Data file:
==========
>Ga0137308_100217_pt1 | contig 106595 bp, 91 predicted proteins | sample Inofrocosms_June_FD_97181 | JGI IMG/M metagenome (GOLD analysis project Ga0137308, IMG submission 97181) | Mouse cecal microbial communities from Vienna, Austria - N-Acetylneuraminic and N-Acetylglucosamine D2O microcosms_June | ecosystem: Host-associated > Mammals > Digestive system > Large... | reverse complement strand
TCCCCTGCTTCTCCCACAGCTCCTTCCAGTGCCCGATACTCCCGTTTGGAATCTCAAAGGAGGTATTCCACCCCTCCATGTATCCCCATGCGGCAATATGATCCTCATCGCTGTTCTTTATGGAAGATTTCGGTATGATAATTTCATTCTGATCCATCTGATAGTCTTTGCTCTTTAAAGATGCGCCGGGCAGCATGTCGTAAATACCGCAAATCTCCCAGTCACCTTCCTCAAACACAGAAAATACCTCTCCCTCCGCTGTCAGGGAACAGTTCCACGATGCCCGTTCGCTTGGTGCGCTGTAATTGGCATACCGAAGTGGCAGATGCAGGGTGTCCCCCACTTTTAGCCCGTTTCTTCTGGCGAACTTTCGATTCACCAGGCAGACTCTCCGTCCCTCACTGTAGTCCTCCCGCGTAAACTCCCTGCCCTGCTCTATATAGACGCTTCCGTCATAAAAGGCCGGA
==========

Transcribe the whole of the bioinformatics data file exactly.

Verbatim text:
>Ga0137308_100217_pt1 | contig 106595 bp, 91 predicted proteins | sample Inofrocosms_June_FD_97181 | JGI IMG/M metagenome (GOLD analysis project Ga0137308, IMG submission 97181) | Mouse cecal microbial communities from Vienna, Austria - N-Acetylneuraminic and N-Acetylglucosamine D2O microcosms_June | ecosystem: Host-associated > Mammals > Digestive system > Large... | reverse complement strand
TCCCCTGCTTCTCCCACAGCTCCTTCCAGTGCCCGATACTCCCGTTTGGAATCTCAAAGGAGGTATTCCACCCCTCCATGTATCCCCATGCGGCAATATGATCCTCATCGCTGTTCTTTATGGAAGATTTCGGTATGATAATTTCATTCTGATCCATCTGATAGTCTTTGCTCTTTAAAGATGCGCCGGGCAGCATGTCGTAAATACCGCAAATCTCCCAGTCACCTTCCTCAAACACAGAAAATACCTCTCCCTCCGCTGTCAGGGAACAGTTCCACGATGCCCGTTCGCTTGGTGCGCTGTAATTGGCATACCGAAGTGGCAGATGCAGGGTGTCCCCCACTTTTAGCCCGTTTCTTCTGGCGAACTTTCGATTCACCAGGCAGACTCTCCGTCCCTCACTGTAGTCCTCCCGCGTAAACTCCCTGCCCTGCTCTATATAGACGCTTCCGTCATAAAAGGCCGGA